770 F.2d 168
WHITLEY DEVELOPMENT CORPORATION, PETITIONER,
FEDERAL MINE SAFETY AND HEALTH REVIEW COMMISSION; ELIAS V.
United States Court of Appeals, Sixth Circuit.
NOTICE: Sixth Circuit Rule 24(c) states that citation of unpublished dispositions is disfavored except for establishing res judicata, estoppel, or the law of the case and requires service of copies of cited unpublished dispositions of the Sixth Circuit.
Petition for Review Denied
ON PETITION FOR REVIEW OF AN ORDER OF THE FEDERAL MINE SAFETY AND HEALTH REVIEW COMMISSION
Before: MARTIN, WELLFORD, and MILBURN, Circuit Judges.
Whitley Development Corp. petitions for review of an order of the Federal Mine Safety and Health Review Commission finding Whitley in violation of 30 U.S.C. Sec. 815(c) for the retaliatory discharge of a miner. We deny the petition.
Elias Moses, the respondent, began work for Whitley on May 9, 1979. On July 3, 1979, Moses claims that he was discharged because Whitley's owner, Pascual White, believed that Moses had reported mine safety violations to the Mine Safety and Health Administration. Moses shortly thereafter filed a complaint with the Federal Mine Safety and Health Review Commission alleging that his firing was a retaliatory discharge in violation of 30 U.S.C. Sec. 815(c).
The complaint was referred to an administrative law judge, who held a hearing on that matter on November 18, 1980. On March 31, 1981, the administrative law judge issued an opinion finding that Whitley had in fact violated section 815(c) by discharging Moses. The Federal Mine Safety and Health Review Commission affirmed the administrative law judge's conclusions except it remanded the case to the administrative law judge for additional hearings on the issue of backpay. After conducting two more hearings on the backpay issue and after examining a substantial amount of documentary evidence, the administrative law judge issued a second opinion on March 13, 1984, finding Whitley liable for $29,955.10 in backpay plus interest. Whitley petitioned the Commission for review of the administrative law judge's decision, and this petition was denied. Whitley then petitioned to this Court for review pursuant to 30 U.S.C. Sec. 816(a)(1).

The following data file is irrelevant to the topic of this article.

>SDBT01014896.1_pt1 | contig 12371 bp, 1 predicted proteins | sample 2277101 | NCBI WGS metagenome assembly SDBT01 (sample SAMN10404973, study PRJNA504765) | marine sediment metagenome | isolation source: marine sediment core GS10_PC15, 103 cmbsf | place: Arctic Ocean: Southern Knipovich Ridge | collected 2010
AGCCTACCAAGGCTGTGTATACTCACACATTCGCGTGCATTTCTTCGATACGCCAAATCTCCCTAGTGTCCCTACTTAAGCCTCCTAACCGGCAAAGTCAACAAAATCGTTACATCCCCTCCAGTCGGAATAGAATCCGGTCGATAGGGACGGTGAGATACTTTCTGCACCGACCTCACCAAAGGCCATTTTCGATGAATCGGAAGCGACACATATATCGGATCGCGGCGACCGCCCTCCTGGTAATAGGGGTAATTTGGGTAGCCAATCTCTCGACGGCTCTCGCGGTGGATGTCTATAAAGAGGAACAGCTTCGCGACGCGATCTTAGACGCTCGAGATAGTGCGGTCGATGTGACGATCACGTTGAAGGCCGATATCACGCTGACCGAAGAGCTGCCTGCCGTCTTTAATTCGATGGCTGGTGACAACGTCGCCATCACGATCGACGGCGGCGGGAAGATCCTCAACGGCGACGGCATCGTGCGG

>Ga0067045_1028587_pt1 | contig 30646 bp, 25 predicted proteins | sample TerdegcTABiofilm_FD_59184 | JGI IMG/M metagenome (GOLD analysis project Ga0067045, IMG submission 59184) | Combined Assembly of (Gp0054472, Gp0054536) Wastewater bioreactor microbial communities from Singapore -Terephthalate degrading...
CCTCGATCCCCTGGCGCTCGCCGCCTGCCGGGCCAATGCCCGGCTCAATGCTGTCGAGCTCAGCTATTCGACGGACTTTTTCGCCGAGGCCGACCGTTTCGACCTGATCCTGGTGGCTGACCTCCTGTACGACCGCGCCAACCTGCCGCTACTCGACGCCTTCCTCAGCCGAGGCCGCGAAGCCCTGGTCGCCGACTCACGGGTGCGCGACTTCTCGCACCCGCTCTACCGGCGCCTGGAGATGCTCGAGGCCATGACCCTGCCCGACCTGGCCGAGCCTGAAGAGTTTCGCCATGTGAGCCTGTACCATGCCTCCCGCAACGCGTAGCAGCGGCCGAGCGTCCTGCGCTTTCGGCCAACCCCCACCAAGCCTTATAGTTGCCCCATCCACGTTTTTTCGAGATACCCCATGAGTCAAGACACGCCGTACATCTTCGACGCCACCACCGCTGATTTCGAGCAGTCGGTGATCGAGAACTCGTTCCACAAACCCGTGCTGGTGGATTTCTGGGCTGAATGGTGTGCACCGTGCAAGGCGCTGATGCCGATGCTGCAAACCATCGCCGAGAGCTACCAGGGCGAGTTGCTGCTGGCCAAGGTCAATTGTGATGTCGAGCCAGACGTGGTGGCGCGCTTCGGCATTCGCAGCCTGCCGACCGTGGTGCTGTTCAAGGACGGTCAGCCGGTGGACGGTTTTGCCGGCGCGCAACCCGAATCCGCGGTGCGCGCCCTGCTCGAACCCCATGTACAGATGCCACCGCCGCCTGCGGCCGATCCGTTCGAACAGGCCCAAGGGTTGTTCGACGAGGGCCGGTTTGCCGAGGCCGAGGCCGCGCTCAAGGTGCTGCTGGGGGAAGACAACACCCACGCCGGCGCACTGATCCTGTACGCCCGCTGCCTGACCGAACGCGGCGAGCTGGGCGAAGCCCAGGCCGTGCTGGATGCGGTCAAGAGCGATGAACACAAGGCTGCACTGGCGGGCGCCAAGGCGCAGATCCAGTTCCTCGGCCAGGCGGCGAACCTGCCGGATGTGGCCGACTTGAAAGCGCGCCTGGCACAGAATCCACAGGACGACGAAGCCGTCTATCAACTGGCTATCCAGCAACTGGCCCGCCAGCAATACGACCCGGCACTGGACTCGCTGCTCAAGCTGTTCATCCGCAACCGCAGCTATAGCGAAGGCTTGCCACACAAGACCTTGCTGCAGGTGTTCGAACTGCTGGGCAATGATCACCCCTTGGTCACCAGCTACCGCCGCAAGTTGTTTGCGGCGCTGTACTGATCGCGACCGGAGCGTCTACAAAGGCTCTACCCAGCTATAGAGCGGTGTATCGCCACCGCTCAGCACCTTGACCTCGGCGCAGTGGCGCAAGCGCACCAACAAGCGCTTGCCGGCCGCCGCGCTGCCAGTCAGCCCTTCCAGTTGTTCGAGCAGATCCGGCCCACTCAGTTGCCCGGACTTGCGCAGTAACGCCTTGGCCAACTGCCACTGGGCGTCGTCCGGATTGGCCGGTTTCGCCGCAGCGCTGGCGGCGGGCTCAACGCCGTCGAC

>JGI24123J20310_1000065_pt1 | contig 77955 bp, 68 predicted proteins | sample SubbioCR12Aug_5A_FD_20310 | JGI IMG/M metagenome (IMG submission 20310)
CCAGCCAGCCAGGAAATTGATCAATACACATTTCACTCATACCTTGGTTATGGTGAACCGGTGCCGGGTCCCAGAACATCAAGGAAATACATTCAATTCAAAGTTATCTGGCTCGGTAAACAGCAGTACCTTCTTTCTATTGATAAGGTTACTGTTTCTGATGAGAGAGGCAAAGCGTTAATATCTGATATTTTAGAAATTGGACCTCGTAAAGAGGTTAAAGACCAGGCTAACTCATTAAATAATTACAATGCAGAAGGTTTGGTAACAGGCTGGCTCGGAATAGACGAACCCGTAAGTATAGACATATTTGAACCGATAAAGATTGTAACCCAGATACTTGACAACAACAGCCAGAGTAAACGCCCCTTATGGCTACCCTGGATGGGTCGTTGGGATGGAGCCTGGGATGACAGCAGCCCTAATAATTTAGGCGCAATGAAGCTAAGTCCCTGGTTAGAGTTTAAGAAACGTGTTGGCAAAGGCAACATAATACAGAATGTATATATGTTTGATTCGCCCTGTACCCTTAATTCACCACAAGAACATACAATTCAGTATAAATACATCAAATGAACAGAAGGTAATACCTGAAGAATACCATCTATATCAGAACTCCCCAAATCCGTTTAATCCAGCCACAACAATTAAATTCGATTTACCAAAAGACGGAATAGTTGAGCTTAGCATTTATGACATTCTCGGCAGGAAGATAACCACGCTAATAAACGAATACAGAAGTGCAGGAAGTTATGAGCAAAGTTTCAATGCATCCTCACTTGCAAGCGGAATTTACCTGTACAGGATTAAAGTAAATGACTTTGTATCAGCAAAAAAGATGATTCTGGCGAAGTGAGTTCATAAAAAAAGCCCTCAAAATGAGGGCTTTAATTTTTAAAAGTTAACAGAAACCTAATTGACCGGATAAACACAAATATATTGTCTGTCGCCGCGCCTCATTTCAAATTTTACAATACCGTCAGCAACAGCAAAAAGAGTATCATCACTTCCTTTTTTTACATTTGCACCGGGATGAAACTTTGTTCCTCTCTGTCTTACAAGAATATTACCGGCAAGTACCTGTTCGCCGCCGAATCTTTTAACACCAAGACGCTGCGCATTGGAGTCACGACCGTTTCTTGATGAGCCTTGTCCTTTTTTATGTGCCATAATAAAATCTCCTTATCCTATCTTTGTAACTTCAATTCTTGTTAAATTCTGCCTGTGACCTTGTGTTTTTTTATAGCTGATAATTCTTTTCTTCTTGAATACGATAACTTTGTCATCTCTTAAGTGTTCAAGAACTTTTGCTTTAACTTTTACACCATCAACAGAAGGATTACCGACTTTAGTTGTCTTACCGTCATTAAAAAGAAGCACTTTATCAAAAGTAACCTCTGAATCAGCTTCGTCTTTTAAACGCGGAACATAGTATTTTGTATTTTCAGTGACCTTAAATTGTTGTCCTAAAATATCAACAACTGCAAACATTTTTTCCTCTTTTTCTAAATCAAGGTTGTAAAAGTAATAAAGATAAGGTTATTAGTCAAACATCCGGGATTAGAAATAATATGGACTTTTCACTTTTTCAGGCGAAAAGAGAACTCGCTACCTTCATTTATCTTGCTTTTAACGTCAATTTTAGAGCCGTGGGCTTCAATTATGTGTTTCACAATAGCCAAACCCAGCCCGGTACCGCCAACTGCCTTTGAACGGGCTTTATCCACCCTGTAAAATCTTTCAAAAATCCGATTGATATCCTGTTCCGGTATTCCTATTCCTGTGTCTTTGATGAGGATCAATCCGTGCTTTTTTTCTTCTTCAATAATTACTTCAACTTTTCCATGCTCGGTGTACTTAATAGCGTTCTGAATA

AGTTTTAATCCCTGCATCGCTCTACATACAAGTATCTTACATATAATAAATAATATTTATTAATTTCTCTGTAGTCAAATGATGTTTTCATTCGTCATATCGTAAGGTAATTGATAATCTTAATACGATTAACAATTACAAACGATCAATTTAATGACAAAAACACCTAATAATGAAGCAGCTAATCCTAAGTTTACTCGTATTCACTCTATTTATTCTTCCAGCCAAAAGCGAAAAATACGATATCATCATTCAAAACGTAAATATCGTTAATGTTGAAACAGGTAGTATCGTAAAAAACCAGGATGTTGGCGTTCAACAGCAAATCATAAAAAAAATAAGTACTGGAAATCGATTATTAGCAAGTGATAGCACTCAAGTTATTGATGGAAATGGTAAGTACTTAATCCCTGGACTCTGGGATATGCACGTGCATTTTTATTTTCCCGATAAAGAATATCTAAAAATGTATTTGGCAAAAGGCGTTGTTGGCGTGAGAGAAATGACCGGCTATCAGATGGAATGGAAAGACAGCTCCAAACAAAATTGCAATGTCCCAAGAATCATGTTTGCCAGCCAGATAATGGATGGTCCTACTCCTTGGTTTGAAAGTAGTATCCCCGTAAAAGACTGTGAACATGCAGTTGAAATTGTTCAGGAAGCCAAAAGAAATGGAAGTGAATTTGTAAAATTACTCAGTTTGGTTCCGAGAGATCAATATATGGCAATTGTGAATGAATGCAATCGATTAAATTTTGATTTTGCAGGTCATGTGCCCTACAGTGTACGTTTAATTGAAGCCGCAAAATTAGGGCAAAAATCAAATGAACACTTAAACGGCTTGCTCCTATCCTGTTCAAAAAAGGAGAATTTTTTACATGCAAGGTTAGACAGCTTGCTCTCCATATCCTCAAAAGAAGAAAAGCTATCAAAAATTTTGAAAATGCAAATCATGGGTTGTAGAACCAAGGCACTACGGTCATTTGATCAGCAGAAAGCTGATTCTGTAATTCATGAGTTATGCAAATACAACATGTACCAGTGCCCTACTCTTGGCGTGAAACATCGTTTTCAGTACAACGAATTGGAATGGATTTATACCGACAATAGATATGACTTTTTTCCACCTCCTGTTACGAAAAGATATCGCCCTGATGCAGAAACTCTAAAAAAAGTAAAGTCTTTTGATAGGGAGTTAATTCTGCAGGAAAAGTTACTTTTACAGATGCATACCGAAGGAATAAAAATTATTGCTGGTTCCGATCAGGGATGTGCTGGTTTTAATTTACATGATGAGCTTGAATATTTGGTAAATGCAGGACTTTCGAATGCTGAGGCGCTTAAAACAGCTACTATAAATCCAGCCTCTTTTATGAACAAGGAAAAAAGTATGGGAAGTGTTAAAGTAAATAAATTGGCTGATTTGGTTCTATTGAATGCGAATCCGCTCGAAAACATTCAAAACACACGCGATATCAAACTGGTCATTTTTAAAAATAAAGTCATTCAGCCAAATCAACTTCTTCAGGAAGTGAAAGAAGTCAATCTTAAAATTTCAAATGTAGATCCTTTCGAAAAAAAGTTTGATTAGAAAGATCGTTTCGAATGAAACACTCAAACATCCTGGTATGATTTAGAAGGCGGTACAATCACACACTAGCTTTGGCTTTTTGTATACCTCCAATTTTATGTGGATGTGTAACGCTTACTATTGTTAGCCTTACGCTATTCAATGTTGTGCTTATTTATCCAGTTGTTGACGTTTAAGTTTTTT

In its petition, Whitley alleges that there were five errors made below. First, Whitley challenges the administrative law judge's and Commission's conclusion that Moses was in fact discharged. Whitley argues that Richard McClure, Whitley's foreman, only told Moses to 'go on to the house' on July 3, 1979, and that Moses should not have interpreted this as a firing. The administrative law judge, however, found as a matter of fact that Melline's language was synonymous with a discharge in the mining industry. Moreover, a mining inspector stated that McClure told him later that same day that he had fired Moses. Because we must sustain the Commission's factual findings if they are supported by substantial evidence, 8 U.S.C. Sec. 816(a)(1), and the Commission's conclusion that Moses was discharged is easily supported by substantial evidence, we reject Whitley's first claim of error.